I need help figuring out who sings a song. Do you know this track? The one that’s like, “Last Christ-mas…I gave you my heart. The very next day you gave it away. Next year, to save me from tears, I’ll give it to someone spe-shal.”
I can picture the lead singer but just can’t find the name!
He’s got an athletic build, sometimes grizzled face, very tender demeanour.
Wait, oh yeah, that’s it…it’s Jesus!
It’s unbelievable isn’t it? Take those lyrics in. Our Lord and Saviour is heartbroken. We have whammed this man’s emotions, stringing Him along like a cat with a mouse, a priest with an altar boy.
Why does Jesus sing this song and not, say, a sexually confused British boy duo? Good question. But the point is that He does. And, as the environment shrivels and the world economy crumbles, we need to focus on religion and fix this thing. (Vote Republican!)
Jesus hasn’t been much of a talker for the last 1,980 years so it’s pretty unfortunate the one time He reaches out it’s in a pop song. Pop lyrics are never too specific. In fact, finding the meaning of this one is like trying to break into a locked closet. And it smells like a truckstop bathroom?
Nonetheless, I have an idea what this is about. So please stay tuned. The following may seem like it’s my opinion but, trust me, it’s Jesus’. I’m not the most religious, but in many ways I’m on His side. I do believe that if it weren’t for Christ, the world would be unruly, people would be savages and I would be circumcised.
Lastly, I always capitalize His, Him and His. What further proof do you need? (Capitalism justifying Jesus — everyone’s favourite.)
So hark this shit, bitches, hark.
I (Jesus) am sad because you have Christmas all wrong.
Many people would agree with me here and say I’m right. Mostly, they’d say, because we’re letting political correctness bastardize our holiday. You know what I’m referring to: “Happy Holidays!” The argument goes happy holidays are never such because that phrase is a lie – we all know the holidays exist because it’s Christmas so let’s stop pretending.
But to those people I say ‘No! That’s not why you have it wrong!’ Then another group would chime in and say, ‘Of course, that’s because it’s the opposite! We have gotten greedy and are unwilling to share the joy of the times. We must be general and say Happy Holidays!’
But to those people I also say ‘No! That’s not why you have it wrong!’ Then a third populous would pipe up and say ‘Of course, that’s because this doesn’t matter and you, Josh, are the sexiest!’ And to those people I say ‘Yes! But even that is not the point! And this is Jesus talking, remember?!’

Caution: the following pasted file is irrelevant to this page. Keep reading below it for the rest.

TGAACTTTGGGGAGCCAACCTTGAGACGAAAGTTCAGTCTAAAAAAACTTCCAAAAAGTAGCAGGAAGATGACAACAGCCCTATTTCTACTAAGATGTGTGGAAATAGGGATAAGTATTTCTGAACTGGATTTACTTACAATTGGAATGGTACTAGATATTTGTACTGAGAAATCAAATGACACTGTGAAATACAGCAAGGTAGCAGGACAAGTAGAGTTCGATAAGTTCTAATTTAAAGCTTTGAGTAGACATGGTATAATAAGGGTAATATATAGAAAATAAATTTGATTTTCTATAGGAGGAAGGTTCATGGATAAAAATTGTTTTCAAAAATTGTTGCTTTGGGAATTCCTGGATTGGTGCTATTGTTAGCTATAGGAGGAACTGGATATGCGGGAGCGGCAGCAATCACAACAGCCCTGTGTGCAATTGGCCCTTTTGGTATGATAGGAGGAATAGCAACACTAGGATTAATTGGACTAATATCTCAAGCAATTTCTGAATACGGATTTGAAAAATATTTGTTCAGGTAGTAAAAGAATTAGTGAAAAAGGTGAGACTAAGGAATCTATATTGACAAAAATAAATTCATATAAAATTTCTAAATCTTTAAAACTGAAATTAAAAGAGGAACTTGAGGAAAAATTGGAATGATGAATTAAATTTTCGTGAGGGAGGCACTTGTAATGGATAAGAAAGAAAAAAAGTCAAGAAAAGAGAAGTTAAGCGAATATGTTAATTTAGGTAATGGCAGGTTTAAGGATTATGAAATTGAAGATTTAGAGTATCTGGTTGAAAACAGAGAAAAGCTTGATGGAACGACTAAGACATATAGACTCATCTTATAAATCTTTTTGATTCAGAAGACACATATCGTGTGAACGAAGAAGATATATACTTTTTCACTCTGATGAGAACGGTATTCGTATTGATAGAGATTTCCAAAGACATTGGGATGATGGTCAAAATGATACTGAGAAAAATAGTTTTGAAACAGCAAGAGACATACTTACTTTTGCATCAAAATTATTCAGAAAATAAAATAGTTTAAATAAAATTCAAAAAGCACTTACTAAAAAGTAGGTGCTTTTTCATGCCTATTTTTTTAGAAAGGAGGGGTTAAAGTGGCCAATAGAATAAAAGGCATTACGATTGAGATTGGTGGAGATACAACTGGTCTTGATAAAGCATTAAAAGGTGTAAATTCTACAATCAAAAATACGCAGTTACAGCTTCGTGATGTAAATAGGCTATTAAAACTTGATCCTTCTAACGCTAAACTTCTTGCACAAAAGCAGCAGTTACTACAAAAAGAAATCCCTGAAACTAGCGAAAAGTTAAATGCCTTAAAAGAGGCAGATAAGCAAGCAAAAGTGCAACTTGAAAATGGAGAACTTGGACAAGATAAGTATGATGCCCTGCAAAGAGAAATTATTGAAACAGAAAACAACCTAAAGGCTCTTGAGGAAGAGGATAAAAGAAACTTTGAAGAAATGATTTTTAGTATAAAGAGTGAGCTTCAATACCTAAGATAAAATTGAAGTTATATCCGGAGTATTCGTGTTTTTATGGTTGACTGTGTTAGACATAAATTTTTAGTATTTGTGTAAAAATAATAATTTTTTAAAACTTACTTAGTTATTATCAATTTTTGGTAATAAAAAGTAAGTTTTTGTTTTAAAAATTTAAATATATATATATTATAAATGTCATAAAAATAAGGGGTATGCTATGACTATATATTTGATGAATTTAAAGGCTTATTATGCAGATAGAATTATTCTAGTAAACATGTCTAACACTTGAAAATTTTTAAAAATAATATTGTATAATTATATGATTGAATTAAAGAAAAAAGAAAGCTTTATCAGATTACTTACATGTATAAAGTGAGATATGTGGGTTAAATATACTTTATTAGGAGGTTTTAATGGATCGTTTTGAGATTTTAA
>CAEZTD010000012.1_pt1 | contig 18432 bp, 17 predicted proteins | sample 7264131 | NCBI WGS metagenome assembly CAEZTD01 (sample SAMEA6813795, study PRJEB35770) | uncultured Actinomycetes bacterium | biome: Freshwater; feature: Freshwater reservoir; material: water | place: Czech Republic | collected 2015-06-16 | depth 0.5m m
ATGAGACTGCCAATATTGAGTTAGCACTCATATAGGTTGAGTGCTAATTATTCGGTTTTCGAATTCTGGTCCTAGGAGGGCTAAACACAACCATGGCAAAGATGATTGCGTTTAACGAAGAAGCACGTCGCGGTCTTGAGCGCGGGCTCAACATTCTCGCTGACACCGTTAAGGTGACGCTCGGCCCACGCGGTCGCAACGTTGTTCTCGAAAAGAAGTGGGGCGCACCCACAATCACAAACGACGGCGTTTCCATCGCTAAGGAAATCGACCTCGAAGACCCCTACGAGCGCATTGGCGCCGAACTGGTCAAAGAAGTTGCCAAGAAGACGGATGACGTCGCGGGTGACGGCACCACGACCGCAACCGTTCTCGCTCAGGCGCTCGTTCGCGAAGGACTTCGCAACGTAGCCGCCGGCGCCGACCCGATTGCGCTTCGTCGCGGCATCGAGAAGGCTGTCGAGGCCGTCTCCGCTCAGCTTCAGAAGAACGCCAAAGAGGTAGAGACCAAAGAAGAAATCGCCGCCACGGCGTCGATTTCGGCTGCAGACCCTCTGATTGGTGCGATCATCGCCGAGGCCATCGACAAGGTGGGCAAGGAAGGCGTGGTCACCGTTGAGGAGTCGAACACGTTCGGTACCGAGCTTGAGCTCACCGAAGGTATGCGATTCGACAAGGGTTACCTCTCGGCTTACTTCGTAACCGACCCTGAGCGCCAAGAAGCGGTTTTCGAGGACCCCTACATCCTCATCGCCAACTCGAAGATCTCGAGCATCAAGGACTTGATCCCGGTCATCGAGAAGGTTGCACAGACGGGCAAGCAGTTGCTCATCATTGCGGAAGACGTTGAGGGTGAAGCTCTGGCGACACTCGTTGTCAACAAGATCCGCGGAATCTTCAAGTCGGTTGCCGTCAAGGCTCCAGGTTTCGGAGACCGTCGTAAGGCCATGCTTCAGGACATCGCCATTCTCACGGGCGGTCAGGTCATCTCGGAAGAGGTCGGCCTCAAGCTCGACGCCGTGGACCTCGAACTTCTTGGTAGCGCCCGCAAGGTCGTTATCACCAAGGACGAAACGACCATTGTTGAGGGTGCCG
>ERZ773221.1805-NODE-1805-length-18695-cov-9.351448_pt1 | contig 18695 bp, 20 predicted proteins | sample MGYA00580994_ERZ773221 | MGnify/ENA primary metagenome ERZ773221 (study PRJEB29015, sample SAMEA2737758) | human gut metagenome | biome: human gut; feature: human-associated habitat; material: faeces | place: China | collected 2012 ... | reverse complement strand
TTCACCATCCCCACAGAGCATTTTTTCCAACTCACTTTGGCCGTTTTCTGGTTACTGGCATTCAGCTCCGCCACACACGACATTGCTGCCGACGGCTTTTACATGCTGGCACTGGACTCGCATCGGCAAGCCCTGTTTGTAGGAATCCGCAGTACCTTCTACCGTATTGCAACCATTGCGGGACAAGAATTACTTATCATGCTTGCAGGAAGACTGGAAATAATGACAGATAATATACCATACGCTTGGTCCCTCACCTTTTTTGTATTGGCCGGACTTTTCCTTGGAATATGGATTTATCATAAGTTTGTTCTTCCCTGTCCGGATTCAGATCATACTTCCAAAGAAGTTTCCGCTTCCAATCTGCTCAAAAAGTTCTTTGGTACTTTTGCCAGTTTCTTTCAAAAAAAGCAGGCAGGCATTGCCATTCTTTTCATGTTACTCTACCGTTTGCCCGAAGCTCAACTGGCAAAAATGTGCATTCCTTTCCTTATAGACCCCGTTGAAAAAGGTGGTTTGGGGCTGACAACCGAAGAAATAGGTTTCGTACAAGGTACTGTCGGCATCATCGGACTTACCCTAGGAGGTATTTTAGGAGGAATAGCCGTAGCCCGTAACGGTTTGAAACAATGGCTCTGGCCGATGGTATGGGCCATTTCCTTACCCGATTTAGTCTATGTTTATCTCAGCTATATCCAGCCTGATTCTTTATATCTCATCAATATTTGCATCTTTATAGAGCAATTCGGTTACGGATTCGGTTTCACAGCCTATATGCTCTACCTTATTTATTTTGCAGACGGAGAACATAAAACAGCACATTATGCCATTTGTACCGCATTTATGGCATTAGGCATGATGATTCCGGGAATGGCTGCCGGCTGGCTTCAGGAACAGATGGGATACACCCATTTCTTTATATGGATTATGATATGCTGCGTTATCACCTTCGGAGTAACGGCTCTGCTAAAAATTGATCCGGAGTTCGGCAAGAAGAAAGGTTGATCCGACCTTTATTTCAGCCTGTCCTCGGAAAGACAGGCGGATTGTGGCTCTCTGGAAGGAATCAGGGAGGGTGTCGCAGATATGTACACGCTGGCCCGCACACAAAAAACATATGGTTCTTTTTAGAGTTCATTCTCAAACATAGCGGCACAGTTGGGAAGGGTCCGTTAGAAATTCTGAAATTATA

What we have wrong is this obsession with the public perception of Christmas. We treat it like a walking, talking celebrity. Who’s going to show up today? Christmas, the nation’s sweetheart, all warm and jolly? Or that slut, Xmas, who just leaked its cock-guzzling porno tape? (Wouldn’t Christmas in Paris be interesting…)
It doesn’t matter what you think about Christmas or what people call it. For a huge contingent of the world, December is a spiritual time. While some religions do believe in society’s uniformity, at the end of the day we all go home to our own personal version of Allah, God or Kim Kardashian. This debate over the public name of the holiday has nothing to do with your spirituality, which is a private experience unique to you.
“Happy Holidays!” “Merry Christmas!” The semantic choices of society somehow affect the quality of so many peoples’ Christmas Day, Christmas meal or Christmas watch-Uncle-Brian-find-a-way-to-drop-the-N-bomb-into-grace.
It’s as if calling it Christmas lets people pretend the time has returned where families sat around the fire and felt vague yet magical emotions. I want warm chestnuts just as much as the rest of you, but that’s just as delusional as thinking “Happy Holidays” makes anyone feel special. Both options are awful. (But if you find a way to warm my chestnuts regardless… by all means.)
Most of us can agree on the uselessness of “Happy Holidays”, but if you need more convincing on the farce that is today’s Christmas, look no further than Boxing Day. I get excited by the spectacle too, but it’s a shining star over the holidays’ denigration. (Uncle Brian loves that word.) We have an Advent calendar of rife consumption, where Christmas jolliness lasts a mere day and then we’re back to shopping like it’s the best part. Yeah, sure, honour My birth, but don’t honour how I spent weeks avoiding King Herod trying to kill Me.
Just listen to the lyrics in My song: “Last Christmas, I gave you my heart, the very next day, you gave it away.”